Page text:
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Video instructions and help with filling out and completing When Form 2220 Index

Instructions and Help about When Form 2220 Index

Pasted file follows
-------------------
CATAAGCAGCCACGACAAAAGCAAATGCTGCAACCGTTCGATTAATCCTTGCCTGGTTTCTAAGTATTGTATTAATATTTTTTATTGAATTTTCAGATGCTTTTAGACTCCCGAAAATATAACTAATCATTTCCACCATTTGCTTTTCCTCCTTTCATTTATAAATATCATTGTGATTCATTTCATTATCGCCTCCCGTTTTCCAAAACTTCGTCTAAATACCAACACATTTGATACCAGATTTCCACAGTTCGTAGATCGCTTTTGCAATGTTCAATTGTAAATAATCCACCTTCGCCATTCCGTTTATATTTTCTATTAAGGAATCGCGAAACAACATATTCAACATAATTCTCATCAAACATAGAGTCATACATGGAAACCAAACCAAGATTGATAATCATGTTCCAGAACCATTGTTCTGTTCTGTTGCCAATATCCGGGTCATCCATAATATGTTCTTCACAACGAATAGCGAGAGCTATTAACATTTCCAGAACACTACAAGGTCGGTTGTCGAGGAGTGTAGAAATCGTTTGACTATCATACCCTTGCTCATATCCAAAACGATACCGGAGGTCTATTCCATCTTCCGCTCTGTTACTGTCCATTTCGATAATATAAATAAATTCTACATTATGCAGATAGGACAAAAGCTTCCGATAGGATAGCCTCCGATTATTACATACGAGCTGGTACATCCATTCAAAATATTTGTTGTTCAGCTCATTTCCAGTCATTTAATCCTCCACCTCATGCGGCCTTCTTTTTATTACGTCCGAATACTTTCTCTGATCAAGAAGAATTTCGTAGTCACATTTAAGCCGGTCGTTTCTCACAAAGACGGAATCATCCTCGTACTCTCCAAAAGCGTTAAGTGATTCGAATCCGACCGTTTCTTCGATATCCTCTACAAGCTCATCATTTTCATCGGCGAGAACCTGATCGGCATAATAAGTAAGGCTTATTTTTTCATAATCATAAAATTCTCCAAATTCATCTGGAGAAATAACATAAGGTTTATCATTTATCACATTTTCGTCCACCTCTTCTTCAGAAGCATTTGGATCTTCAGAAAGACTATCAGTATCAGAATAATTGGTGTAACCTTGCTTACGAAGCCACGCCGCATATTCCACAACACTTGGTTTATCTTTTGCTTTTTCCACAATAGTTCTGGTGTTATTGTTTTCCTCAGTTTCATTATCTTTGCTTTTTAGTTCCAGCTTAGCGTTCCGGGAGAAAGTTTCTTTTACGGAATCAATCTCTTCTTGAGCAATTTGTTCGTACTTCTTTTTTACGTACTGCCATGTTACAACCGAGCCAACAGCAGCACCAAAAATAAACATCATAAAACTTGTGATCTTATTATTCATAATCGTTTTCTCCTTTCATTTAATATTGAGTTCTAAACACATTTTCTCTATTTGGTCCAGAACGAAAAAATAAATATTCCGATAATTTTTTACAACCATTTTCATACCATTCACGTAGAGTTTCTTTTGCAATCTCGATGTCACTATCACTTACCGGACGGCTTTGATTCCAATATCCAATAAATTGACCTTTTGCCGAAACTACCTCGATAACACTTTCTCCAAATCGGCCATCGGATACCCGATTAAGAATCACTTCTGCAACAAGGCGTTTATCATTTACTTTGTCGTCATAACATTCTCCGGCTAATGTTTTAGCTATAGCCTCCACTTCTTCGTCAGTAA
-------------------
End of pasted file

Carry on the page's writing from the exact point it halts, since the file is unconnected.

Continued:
Hi welcome to Tut's plus my name is Bob flu sir when you have a lot of data on a worksheet and you want to extract some of that data to use on other worksheets the vlookup match and index functions are great ways to do it these functions work in any version of Excel on Windows or Mac and they also work on the web in Google sheets and also on the web versions of Excel with the vlookup function and the V stands for vertical you have data arranged down columns and by the way there is also an H lookup function where you have data arranged across rows H is horizontal and it works the exact same way as vlookup so there's really no need for me to cover that in this tutorial you can grab actual data from a worksheet like you see here and use it in other sheets where as the match and index functions are really concerned with the positioning of data where your data are located rather than what is the actual value of the data if you want to follow along in this tutorial using your own workbook go right ahead if you'd like to use the sheet that I have here on screen you can see it's called vlookup example you could download this from the Tut's plus website right here on the page where you're watching this tutorial and before we actually start clicking around and writing formulas I want to give you a little bit of info on how vlookup works vlookup links to different tables and they could be on the same worksheet or more likely on different worksheets even in different workbooks using a unique identifier and the unique identifier that we're going to use in this tutorial is going to be an order number but in other situations it could be other things you can think of it sort of like is a serial number if you work with databases you might be familiar with the concept of a primary key so with this table in mind let me explain how the syntax works like any function we start off with an equal sign and then you have the name of the function vlookup and open a parenthesis there are three wired arguments in one optional argument the first argument is what's called the lookup value and that's that unique identifier that we are talking about and in our example that's going to be the order number now because you have to have commas separating the arguments in any function after you put in the lookup value you type in a comma and then the second argument is the table range and in our example that's going to be the entire table but keep in mind it doesn't always have to be that then we put in a comma and the third argument is the column number now let's say we want to get the sale amount and you can see here that's the last column in this table in this instance that's column number eight now don't get that confused with the fact that you can see here it's column H there's no law that says that the table has to start in column a so let's say for example if we start the table in column B then the sale column is still going to be the 8th column but it's going to be in column I instead of column H so that's why we're referring to the actual column number of the data table not the column of the worksheet anyway after you put in the column number you put in a comma and then that optional argument at the end is true or false and this could be a little confusing in this instance we're going to say false and what that means is is this false means don't give me an approximation give me an exact amount true means an approximation is OK now there are times when an approximation is alright but when we're looking at order numbers and when we want to plug in an order number and find the sale amount of that order number we really don't want an approximation and that of course we close the function with a matching parenthesis one other thing because we're going to put this entire table in a formula we need to make sure that we're referring to the table with an absolute reference because we're going to put in the vlookup function and then we want to autofill down that is we want to copy and paste down the formula all the way down a couple hundred rows understanding absolute references is beyond the scope of this tutorial but suffice to say it could be a little messy when you're using an absolute reference in a long formula so what I find it's easier to do is to create a range name when you give a name to a range like to this whole table that we have then you could use that name in your formulas first I'll show you how to create a range name in Excel and it works the same way in Windows or Mac and then I'll show you how to create a range name in Google sheets now the range itself you have a choice you can have it include the column headers or you could have it be just the data below the column headers and the written version of this tutorial I included the column headers so just to be a little different this time I'm going to include only the data and not the actual column headers so I'm going to do is this I'm going to click over here on cell a5 so that's the first cell of actual data and I want to select down and across to the last cell here so in Windows I'll.

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